They went through it methodically from page 1 to 199. We discussed the literature review in more detail and then spent most of the time on the methodology chapter. Surprisingly we had a good 30 minute discussion on philosophy (i.e. epistemology, ontology and rhetoric) and how I viewed it versus my supervisors versus my interviewees. The findings chapter was covered with a single question and the discussion and conclusion with another couple.

Can you describe any part of your viva where you were pleased with your performance?
The first question, where I was asked on why I was interested in this topic.

What was it you did that pleased you?
I was prepared for this question so I gave both a pragmatic and theoretical answer. For the latter I reiterated key statements of authors and their respective years they said that. This demonstrated that I could reiterate specific authors and their key messages and I think that set a good tone for the rest of the viva.

Can you describe any part of your viva where you were dissatisfied with your performance?
I couldn't recall my interview guide and the questions I asked within it. That made me look a bit silly.

Please give an example of a question that you found hard.
I managed to weave my way through most of the philosophical questions but for that one I had to have a good think: You write that you've taken on an interpretive epistemological world view yet your analysis points towards a post-positivist one. Would you say that you've given your interviewees an interpretive world view but yourself a more post-positivist one?

Why was it hard?
Because I had to convince my examiners that I had in fact taken on an interpretive worldview. In the end though they were satisfied with my answer.

What was the outcome of your viva?
Passed subject to minor corrections.

Please give some examples of the sort of corrections you need to make (if any).
This is the list I’ve received:
- Literature sub headings: These need to be changed from author to the topic of their research
- Methodology: Please add more detail around how you selected the organisations (stock market, 1000 employees etc), selected the employees and the potential bias in this method. Please also specify that you always intended to select one company and the reasoning behind this. Please add the timelines between interviews and the process you went through in between.
- Section 4.5 - please add a few more pages to this section where you present the (holistic) framework (to include a graphic representation).
- Limitations: Please add further detail to show to the reader that you are referring to the literature review and not the documentation within the organisations.
- Please go through all the tables in the thesis and re-work them so they don't have vast areas with blank space e.g. by removing sharer this would remove the vast blank area. Then sharer could be put in the caption.
- Consider giving the reader an idea of the scale/effort involved in the analysis e.g. by mentioning the number of codes (concepts/categories) that led to the 4 key categories.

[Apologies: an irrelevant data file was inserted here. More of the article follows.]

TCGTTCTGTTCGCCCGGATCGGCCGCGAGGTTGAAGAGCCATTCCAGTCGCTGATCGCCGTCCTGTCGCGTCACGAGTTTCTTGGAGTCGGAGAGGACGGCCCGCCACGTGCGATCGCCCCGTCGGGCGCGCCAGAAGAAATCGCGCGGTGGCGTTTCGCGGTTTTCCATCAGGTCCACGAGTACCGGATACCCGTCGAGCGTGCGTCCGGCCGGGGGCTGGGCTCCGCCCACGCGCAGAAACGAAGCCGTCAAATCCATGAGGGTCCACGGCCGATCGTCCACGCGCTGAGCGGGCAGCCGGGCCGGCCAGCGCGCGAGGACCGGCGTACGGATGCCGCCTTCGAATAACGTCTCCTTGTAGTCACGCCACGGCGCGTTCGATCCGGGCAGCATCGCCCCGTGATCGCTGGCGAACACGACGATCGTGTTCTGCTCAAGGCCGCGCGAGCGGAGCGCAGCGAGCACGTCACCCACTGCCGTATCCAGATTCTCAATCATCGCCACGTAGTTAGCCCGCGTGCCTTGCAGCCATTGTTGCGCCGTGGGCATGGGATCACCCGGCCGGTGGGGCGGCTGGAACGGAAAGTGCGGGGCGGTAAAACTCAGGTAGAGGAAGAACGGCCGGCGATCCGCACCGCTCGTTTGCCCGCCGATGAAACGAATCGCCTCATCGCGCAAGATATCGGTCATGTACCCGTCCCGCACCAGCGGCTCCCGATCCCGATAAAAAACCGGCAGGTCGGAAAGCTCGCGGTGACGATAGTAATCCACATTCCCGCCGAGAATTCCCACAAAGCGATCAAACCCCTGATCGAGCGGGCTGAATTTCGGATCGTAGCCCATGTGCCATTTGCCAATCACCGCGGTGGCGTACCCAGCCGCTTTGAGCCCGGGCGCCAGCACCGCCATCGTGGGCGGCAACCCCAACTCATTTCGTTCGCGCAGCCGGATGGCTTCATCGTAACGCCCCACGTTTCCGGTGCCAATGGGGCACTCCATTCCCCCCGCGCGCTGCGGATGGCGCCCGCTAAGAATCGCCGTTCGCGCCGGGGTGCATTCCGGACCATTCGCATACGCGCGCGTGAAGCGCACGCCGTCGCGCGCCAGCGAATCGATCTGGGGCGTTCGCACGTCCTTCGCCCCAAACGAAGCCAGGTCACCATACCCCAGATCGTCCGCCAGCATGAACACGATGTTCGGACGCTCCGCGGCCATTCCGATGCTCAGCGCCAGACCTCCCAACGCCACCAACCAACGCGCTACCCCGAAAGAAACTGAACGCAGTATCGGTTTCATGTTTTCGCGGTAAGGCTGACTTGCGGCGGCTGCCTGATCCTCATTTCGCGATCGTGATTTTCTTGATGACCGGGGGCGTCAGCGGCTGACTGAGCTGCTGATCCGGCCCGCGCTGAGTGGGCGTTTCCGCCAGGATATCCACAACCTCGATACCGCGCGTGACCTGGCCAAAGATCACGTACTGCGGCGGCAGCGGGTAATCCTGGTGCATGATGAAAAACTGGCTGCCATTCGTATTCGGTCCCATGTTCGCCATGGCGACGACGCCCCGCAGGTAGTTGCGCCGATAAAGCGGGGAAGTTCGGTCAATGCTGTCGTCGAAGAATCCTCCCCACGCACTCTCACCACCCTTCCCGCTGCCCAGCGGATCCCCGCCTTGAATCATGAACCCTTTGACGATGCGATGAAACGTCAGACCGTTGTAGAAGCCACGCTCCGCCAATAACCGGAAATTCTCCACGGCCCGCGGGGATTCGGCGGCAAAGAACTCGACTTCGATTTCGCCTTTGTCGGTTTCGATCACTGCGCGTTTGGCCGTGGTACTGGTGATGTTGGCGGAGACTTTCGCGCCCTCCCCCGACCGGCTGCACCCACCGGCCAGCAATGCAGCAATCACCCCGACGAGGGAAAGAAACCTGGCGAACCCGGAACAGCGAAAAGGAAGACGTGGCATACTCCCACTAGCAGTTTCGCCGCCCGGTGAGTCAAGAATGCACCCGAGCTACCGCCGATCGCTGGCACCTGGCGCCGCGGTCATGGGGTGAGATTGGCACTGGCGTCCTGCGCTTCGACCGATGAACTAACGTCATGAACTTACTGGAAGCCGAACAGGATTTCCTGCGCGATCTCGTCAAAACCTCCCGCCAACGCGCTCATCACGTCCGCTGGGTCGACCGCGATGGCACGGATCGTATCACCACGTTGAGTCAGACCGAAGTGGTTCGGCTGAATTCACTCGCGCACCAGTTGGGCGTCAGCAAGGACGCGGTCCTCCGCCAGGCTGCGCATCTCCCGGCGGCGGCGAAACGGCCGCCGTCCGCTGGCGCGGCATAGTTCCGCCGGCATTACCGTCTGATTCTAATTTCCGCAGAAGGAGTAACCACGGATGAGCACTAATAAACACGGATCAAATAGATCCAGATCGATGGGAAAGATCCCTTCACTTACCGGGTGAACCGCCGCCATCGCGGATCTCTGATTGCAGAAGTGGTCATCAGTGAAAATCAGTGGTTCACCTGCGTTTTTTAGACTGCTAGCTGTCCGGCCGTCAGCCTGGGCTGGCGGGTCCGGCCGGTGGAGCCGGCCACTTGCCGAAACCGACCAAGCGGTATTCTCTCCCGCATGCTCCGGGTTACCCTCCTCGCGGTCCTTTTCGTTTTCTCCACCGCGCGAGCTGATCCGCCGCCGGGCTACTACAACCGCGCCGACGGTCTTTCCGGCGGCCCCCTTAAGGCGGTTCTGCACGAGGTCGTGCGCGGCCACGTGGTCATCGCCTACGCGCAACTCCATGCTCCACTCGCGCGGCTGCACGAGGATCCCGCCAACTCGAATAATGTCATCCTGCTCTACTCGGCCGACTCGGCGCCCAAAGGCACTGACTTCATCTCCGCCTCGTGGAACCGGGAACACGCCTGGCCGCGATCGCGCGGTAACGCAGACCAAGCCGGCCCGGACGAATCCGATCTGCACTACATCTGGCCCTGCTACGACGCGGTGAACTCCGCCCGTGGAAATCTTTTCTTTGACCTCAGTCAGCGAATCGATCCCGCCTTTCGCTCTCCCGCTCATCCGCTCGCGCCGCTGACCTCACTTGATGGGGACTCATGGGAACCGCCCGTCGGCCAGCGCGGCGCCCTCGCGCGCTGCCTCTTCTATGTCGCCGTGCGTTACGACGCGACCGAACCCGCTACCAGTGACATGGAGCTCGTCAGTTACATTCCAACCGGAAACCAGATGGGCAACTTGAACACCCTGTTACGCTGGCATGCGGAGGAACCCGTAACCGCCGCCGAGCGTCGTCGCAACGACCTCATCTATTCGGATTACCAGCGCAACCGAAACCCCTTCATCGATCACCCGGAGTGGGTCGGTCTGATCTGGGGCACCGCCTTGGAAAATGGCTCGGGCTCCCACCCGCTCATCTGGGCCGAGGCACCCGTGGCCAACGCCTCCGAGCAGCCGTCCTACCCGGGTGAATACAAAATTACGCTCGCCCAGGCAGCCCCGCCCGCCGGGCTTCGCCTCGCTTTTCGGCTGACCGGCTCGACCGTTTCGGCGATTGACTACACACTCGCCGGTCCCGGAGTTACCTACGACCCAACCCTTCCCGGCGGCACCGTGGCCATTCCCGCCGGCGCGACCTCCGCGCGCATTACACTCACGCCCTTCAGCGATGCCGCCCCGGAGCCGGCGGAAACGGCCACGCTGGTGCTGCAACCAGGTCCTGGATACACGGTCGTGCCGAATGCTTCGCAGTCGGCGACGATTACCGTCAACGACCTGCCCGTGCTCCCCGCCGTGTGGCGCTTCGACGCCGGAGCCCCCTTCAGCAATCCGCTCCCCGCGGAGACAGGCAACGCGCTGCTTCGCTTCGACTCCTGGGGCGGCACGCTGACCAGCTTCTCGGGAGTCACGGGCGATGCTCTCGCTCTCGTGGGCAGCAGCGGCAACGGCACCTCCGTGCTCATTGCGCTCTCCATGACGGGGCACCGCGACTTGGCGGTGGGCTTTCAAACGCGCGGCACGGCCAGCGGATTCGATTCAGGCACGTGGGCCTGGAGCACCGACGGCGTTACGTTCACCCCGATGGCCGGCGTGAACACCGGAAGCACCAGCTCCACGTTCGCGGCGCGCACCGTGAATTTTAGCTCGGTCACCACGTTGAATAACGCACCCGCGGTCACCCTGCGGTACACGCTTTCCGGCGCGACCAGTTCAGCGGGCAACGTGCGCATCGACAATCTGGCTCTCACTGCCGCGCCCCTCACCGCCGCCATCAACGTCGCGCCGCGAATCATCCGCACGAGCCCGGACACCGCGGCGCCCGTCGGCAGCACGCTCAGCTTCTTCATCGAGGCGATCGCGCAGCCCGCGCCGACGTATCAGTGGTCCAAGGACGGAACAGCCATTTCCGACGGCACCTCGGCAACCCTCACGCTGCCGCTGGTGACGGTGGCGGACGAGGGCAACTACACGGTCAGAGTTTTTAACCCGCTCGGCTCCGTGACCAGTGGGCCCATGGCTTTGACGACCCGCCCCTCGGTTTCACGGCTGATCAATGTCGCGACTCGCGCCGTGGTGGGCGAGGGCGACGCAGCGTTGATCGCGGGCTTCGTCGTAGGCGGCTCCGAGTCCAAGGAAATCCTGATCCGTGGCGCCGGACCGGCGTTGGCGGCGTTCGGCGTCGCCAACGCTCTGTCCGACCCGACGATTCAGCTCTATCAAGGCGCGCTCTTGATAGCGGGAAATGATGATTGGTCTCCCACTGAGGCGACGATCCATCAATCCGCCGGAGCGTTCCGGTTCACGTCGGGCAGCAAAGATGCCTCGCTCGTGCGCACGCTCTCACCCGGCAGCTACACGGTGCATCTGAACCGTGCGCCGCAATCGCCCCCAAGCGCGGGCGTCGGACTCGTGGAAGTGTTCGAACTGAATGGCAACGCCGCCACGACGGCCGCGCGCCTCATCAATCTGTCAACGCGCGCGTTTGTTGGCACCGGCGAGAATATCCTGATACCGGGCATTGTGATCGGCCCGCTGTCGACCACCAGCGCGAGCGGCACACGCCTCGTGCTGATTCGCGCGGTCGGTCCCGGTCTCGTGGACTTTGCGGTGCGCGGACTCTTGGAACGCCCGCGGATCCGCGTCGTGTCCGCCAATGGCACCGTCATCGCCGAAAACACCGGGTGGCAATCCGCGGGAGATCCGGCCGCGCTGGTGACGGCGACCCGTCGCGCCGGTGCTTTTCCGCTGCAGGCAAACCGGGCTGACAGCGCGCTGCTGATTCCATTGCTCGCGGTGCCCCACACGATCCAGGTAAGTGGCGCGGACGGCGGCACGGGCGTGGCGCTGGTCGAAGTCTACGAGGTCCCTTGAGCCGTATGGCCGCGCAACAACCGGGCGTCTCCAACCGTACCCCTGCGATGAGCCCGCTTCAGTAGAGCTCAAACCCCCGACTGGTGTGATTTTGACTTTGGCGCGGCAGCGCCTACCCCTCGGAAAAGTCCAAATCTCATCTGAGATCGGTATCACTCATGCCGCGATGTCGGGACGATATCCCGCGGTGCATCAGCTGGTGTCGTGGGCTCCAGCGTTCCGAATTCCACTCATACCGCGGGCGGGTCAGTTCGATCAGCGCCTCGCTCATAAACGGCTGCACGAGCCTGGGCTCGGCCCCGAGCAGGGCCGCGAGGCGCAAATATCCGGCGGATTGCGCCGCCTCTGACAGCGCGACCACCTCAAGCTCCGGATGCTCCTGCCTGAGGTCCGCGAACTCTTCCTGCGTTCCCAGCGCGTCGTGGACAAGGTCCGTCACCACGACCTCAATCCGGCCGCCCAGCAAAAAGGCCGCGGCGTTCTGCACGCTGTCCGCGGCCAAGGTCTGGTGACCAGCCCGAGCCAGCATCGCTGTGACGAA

Do you have any tips for looking and feeling confident in front of the examiners?
When I met them I both gave them a solid handshake and smile. Once settled I kept an open body language. I memorised the most important authors and years they published that piece of work in question to illustrate I can not only discuss my own thesis but also that of other authors.

Can you think of any good advice that you would give to students who are preparing for their viva?
I did the following and it worked for me:
1.       I watched the videos relating to vivas on the Virtual Graduate School and wrote down any potential questions they covered
2.       I went to a seminar called ‘preparing for viva’ and wrote down any potential questions covered there
3.       Then I read through my thesis answering the questions obtained in Steps 1 and 2. At the same time I highlighted terms I’ve used and should be able to define and give examples of e.g. knowledge management, knowledge sharing, axiology, validity, reliability. Simultaneously, I highlighted important authors that have shaped my thesis and memorised their key statements, name of the authors and year the document was published
4.       Following this I researched the examiners, their background, study focus and articles related to my thesis
5.       The day before the viva I skim read my thesis again and revised the potential questions and my answers
My list of potential questions can be found here (no guarantee given that they will be asked of course by your examiners).

After the viva
Me being me I had a 15 minute lunch, then five minute discussion with my supervisors and then went to the Information Common (library) for 3.5 hours to video and audio record a PowerPoint presentation of my thesis (part 1 and part 2).

Then I went for a four day holiday to celebrate the outcome.

Post viva questionnaire - responses from Alex Schauer (pt 1 - Viva preparation and potential questions)

"Hi Andrew,

Having been a keen reader of the previous post viva questionnaires on your blog-post, I’ve decided to return something to the community by adding my own...."